Petroglyphs, absolutely amazing!
    So glad Spike got a soak, lol.
    That last pic had me trying not to laugh out loud, well some got out. I don’t think I woke the Bear. (In cyberspace bwahhhaahahaaaaa haaaa hee haa hee!) A picture is worth thousand words.
    I can’t believe we’re in the same state! We’re pullin’ out Thursday, heading back east. I think sometime our paths will cross and I’ll be the idiot hangin’ out the window waving!
    Wishing you and the crew the most happiness and safe travels always. 🙂

    • rvsueandcrew says:

      Hi, Carrie. . . Thank you for your kind wishes for me and the crew.

      About the petroglyphs… I found it interesting that the most recent “petroglyph” was the name DEAN which is almost completely eroded away (upper left in photo — click to enlarge). Apparently the quality of rock “art” has deteriorated in these modern times. 🙂

      Have an enjoyable and safe trip eastward! Always good to hear from you . ..

  24. Spike takes his first soak of the year on Earth Day. There’s perfection in that as well as your photos, especially the foal and her momma & the nutcakes walking home. All is well in the world.

    • rvsueandcrew says:

      Hi, Dawn…

      A regular day in the life of “rvsue and her canine crew” . . .

      Fastidious Bridget and Spike the Slob with RVSue cleaning up after. . .

  25. weather says:

    Being that it’s Wednesday afternoon and Easter was going to be your last night at that site,I imagine you’ve been busy with tanks,grocers and hopefully unhitching and putting down the rug at a gorgeous site with lots of privacy found on a beautiful drive.
    Just wanted to check in,and to share a smile-
    A close friend called to tell me that the vet we go to examined her dog and yippee,said
    he’s in better shape than we expected,there’ll be no goodbyes,take that cute dog home!
    It’s always good to hear another happy ending isn’t it?

    • rvsueanis dcrew says:

      Yes, that is great news for your friend. We are at a new camp and I hope to put together a post about in the morning (Utah time… 🙂 )

  26. Susan in Dallas says:

    Canine corner finished up a great post. I was wondering if I was the only one who thought there was a non-white sheep in the group! Couldn’t see its head but it was noticeable. As always, Spike and Bridget stole the show, especially with that photo of them that said it all.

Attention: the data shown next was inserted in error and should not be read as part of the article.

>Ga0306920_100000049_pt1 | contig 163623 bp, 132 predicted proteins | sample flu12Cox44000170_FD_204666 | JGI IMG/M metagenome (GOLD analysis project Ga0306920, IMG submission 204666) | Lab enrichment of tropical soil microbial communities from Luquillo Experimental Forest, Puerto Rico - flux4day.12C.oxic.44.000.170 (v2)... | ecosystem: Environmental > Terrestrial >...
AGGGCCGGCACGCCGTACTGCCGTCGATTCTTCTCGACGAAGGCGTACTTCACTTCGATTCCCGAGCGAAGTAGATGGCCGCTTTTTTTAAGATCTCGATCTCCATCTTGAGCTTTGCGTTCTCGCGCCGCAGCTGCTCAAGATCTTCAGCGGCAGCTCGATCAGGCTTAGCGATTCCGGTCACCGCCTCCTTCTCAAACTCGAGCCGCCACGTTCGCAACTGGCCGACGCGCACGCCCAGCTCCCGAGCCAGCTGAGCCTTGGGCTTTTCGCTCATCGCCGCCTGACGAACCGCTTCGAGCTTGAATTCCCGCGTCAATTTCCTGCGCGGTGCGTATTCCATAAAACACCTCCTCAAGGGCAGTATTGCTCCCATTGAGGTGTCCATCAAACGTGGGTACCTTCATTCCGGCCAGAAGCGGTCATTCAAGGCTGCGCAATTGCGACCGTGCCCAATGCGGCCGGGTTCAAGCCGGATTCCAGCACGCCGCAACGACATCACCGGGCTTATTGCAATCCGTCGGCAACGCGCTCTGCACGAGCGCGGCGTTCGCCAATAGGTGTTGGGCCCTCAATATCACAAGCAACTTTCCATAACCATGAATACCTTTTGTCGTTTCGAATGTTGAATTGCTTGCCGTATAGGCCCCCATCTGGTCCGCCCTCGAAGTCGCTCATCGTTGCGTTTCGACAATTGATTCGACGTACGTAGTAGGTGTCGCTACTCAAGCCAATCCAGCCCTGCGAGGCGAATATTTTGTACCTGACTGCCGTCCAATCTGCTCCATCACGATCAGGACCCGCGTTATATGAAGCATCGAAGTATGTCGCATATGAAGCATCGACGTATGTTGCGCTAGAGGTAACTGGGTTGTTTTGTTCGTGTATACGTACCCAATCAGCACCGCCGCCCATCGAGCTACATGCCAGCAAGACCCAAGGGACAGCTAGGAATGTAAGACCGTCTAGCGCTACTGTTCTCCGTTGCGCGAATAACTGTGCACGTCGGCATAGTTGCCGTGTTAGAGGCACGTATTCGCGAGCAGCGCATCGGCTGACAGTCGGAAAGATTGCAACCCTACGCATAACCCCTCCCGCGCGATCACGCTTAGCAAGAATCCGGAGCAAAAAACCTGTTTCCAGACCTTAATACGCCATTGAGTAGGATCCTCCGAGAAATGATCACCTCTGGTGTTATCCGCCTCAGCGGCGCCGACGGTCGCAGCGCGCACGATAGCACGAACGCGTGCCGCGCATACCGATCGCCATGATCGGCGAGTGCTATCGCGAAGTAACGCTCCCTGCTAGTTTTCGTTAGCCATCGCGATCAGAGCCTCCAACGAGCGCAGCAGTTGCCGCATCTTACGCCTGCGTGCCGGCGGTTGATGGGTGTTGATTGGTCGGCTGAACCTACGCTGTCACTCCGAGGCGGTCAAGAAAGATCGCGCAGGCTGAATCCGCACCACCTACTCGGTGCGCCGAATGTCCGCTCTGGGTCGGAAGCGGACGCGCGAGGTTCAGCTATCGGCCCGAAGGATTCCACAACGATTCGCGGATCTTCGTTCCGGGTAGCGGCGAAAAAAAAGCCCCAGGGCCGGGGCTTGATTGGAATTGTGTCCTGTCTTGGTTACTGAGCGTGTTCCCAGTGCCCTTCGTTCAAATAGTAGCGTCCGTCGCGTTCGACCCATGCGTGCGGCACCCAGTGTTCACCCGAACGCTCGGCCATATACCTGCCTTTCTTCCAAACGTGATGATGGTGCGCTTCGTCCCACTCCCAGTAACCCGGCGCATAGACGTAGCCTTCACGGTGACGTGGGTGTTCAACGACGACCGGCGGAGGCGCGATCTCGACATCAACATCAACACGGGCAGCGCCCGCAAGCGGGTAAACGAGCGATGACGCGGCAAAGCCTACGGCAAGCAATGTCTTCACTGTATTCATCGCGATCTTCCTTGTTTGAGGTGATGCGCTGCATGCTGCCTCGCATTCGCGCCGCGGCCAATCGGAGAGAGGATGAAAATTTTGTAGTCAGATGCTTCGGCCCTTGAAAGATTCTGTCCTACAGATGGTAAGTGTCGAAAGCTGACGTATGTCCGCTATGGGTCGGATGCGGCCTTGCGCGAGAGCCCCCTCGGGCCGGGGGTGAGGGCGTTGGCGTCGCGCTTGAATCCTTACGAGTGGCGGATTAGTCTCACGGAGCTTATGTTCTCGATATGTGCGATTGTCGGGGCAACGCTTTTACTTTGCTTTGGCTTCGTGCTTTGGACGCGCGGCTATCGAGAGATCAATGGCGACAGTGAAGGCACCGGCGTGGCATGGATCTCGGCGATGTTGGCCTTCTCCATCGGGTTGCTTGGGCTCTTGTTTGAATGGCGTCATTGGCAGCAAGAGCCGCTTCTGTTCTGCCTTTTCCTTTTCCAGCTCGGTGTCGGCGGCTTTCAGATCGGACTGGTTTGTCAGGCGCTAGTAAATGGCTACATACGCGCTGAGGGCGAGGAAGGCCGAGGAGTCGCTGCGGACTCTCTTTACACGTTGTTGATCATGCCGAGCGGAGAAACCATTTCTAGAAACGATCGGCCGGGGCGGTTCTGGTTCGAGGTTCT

27. R. (Western Colorado) says:

    I already put my 2 cents yesterday but returned today to read new comments and have to add that the last picture of your crew is priceless so thank you Sue and crew for brightening my sad day.

    • rvsueandcrew says:

      R. (Colorado)… Your “sad day?” Are you okay?

      I pray your sadness isn’t over something serious and passes quickly. Please keep in touch.

  28. Diane, Blue Ridge Mts., VA says:

    Oh Sue, I loved seeing the petroglyths! The “opposites atract” and Spike is just too funny.Thanks for making my day brighter.
    Question for you…I just got back from camping in 26 degree Mountain nights. I have a newly installed Wave 3 heater in my little camper. It has to be vented, so I opened up the upper vent and cracked a window and froze. How do you vent for your heater?
    Just curious.
    Have a great new adventure! Take Care.

    • Gayle says:

      “Cracked a vent and froze…” Story of my life! Can’t wait for your answer, RVSue.

    • Ed says:

      “It has to be vented, so I opened up the upper vent and cracked a window and froze. ”

      Heat rises so by cracking the window and opening the vent in the roof you created a great chimney and all the heat went out the vent. A much better venting would be to open two windows only enough that you have about 10 square inches open.
      I certainly don’t advise what I have done but this is what I did in my 24′ Class C. I had the factory forced air furnace completely removed but the outside vent has remained. I then pulled out all the heat ducts which opened up a 5-6″ hole under my floor and into the bottom of my cabinets. I never have my Wave 6 in operation if I’m sleeping and while I am up I never open anything else for venting. I do get some condensation but have never felt any ill effects.

    • rvsueandcrew says:

      Hi, Diane and Gayle,

      When I tried my new Wave 3 heater for the first time, I cracked open two windows a few inches. It wasn’t long before the alarm sounded! I went online and read on a forum (probably casita forum) to crack the ceiling vent a few inches and the bathroom window a few inches leaving the bathroom door propped (halfway works).

      Even though heat rises and I probably lose some heat, this set-up causes the air to flow well,(I assume it flows from the bathroom into the main room and up the vent), and I don’t feel a draft. My heater is positioned below the vent about two feet further toward the back.